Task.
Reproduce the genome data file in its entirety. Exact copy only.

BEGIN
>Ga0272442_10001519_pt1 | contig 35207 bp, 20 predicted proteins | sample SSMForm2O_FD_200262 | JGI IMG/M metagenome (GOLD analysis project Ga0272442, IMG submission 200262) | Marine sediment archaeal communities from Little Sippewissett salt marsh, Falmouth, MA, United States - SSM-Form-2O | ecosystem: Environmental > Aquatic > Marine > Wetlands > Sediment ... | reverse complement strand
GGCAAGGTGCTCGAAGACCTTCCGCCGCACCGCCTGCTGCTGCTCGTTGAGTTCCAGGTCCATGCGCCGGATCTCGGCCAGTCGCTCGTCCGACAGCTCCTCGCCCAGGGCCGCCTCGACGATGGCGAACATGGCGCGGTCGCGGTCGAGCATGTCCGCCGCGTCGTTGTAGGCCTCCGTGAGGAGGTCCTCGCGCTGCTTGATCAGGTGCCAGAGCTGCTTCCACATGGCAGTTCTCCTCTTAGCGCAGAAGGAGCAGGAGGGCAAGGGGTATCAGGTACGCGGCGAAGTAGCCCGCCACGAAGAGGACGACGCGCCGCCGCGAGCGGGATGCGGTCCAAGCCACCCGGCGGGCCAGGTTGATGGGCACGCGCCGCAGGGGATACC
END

>Ga0272442_10001519_pt1 | contig 35207 bp, 20 predicted proteins | sample SSMForm2O_FD_200262 | JGI IMG/M metagenome (GOLD analysis project Ga0272442, IMG submission 200262) | Marine sediment archaeal communities from Little Sippewissett salt marsh, Falmouth, MA, United States - SSM-Form-2O | ecosystem: Environmental > Aquatic > Marine > Wetlands > Sediment ... | reverse complement strand
GGCAAGGTGCTCGAAGACCTTCCGCCGCACCGCCTGCTGCTGCTCGTTGAGTTCCAGGTCCATGCGCCGGATCTCGGCCAGTCGCTCGTCCGACAGCTCCTCGCCCAGGGCCGCCTCGACGATGGCGAACATGGCGCGGTCGCGGTCGAGCATGTCCGCCGCGTCGTTGTAGGCCTCCGTGAGGAGGTCCTCGCGCTGCTTGATCAGGTGCCAGAGCTGCTTCCACATGGCAGTTCTCCTCTTAGCGCAGAAGGAGCAGGAGGGCAAGGGGTATCAGGTACGCGGCGAAGTAGCCCGCCACGAAGAGGACGACGCGCCGCCGCGAGCGGGATGCGGTCCAAGCCACCCGGCGGGCCAGGTTGATGGGCACGCGCCGCAGGGGATACC